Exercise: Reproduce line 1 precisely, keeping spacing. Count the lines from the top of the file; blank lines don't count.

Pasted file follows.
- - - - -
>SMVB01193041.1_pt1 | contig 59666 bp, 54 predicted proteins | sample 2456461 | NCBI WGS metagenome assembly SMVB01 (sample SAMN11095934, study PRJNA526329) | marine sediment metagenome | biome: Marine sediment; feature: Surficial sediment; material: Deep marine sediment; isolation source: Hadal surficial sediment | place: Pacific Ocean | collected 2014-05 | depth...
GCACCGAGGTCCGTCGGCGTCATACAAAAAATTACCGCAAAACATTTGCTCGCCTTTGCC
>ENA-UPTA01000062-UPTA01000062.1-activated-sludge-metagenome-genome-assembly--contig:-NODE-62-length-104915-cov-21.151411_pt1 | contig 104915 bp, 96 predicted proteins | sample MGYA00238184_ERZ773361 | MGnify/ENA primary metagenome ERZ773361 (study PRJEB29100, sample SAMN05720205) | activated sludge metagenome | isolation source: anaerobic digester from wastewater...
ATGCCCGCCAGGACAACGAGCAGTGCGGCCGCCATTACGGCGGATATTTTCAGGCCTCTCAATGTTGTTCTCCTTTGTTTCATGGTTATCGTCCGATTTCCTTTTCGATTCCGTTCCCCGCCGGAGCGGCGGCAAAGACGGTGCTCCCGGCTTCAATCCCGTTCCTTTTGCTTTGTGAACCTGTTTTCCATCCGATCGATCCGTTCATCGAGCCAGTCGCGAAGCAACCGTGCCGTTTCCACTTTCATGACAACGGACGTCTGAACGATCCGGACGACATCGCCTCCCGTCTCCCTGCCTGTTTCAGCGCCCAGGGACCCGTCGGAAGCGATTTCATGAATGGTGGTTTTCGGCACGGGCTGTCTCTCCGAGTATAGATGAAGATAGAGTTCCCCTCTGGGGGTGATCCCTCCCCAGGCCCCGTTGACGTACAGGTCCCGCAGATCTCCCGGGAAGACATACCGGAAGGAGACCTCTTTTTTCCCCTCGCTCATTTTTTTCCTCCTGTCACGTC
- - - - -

>SMVB01193041.1_pt1 | contig 59666 bp, 54 predicted proteins | sample 2456461 | NCBI WGS metagenome assembly SMVB01 (sample SAMN11095934, study PRJNA526329) | marine sediment metagenome | biome: Marine sediment; feature: Surficial sediment; material: Deep marine sediment; isolation source: Hadal surficial sediment | place: Pacific Ocean | collected 2014-05 | depth...